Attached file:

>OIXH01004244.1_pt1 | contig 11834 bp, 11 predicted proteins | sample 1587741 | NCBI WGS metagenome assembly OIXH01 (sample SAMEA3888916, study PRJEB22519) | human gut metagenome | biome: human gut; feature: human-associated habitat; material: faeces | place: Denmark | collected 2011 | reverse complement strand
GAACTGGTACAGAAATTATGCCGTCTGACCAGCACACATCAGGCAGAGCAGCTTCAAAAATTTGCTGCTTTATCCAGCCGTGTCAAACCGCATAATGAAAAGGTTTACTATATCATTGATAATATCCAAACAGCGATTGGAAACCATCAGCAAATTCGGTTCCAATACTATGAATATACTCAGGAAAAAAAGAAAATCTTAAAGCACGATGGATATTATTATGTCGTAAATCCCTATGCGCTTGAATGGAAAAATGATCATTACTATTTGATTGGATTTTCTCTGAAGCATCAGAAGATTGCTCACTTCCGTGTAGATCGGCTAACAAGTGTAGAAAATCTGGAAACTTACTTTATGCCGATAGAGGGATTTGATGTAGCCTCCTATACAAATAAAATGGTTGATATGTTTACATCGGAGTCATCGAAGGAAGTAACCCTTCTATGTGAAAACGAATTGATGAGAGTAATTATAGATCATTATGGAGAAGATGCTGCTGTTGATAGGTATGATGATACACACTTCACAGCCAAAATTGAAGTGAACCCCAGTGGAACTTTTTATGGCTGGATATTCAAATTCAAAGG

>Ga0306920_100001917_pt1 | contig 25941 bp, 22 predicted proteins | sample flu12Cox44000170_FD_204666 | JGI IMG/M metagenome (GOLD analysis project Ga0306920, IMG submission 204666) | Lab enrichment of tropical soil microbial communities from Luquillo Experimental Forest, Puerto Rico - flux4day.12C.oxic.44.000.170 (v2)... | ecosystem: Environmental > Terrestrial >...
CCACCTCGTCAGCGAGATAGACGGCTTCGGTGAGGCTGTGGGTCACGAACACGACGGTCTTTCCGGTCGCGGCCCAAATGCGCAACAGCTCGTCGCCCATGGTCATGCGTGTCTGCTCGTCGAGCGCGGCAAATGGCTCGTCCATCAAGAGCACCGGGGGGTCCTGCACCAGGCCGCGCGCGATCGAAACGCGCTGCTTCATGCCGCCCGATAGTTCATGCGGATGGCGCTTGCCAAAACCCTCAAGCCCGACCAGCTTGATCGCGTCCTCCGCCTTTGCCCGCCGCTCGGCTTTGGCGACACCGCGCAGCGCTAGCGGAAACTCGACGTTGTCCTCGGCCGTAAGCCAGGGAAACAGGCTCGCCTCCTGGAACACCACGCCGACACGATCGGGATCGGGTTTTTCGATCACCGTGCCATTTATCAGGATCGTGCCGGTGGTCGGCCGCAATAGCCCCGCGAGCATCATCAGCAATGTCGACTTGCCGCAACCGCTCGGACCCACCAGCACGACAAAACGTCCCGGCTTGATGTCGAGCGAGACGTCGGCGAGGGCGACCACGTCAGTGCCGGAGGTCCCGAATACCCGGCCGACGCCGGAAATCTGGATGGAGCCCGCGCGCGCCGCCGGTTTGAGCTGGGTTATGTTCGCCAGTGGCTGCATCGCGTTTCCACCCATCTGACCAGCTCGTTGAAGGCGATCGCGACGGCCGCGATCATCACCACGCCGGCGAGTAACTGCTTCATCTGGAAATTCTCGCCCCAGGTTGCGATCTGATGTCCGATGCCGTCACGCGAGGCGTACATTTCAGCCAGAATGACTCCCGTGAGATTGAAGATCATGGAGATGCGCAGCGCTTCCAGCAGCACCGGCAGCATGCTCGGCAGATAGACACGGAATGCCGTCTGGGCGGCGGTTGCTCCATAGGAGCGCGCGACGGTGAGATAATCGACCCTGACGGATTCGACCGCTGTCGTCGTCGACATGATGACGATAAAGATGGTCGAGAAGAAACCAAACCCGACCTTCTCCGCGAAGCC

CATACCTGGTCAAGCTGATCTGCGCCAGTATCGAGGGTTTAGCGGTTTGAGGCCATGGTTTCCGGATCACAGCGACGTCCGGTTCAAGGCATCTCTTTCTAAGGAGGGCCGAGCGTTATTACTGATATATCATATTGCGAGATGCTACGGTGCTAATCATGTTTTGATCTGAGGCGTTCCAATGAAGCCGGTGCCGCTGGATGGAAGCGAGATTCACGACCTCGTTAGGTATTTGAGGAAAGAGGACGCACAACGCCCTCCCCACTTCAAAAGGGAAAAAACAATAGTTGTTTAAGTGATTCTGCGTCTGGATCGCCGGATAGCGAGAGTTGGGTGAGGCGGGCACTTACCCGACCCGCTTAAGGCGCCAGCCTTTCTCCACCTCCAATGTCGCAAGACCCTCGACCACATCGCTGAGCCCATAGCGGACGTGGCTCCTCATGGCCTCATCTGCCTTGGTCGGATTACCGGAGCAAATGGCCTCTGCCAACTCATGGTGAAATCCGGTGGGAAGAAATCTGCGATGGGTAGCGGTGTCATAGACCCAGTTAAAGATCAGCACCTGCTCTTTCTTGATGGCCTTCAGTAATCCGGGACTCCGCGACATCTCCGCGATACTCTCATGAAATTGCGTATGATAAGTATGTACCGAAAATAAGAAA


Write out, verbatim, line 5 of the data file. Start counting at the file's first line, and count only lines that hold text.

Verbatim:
CATACCTGGTCAAGCTGATCTGCGCCAGTATCGAGGGTTTAGCGGTTTGAGGCCATGGTTTCCGGATCACAGCGACGTCCGGTTCAAGGCATCTCTTTCTAAGGAGGGCCGAGCGTTATTACTGATATATCATATTGCGAGATGCTACGGTGCTAATCATGTTTTGATCTGAGGCGTTCCAATGAAGCCGGTGCCGCTGGATGGAAGCGAGATTCACGACCTCGTTAGGTATTTGAGGAAAGAGGACGCACAACGCCCTCCCCACTTCAAAAGGGAAAAAACAATAGTTGTTTAAGTGATTCTGCGTCTGGATCGCCGGATAGCGAGAGTTGGGTGAGGCGGGCACTTACCCGACCCGCTTAAGGCGCCAGCCTTTCTCCACCTCCAATGTCGCAAGACCCTCGACCACATCGCTGAGCCCATAGCGGACGTGGCTCCTCATGGCCTCATCTGCCTTGGTCGGATTACCGGAGCAAATGGCCTCTGCCAACTCATGGTGAAATCCGGTGGGAAGAAATCTGCGATGGGTAGCGGTGTCATAGACCCAGTTAAAGATCAGCACCTGCTCTTTCTTGATGGCCTTCAGTAATCCGGGACTCCGCGACATCTCCGCGATACTCTCATGAAATTGCGTATGATAAGTATGTACCGAAAATAAGAAA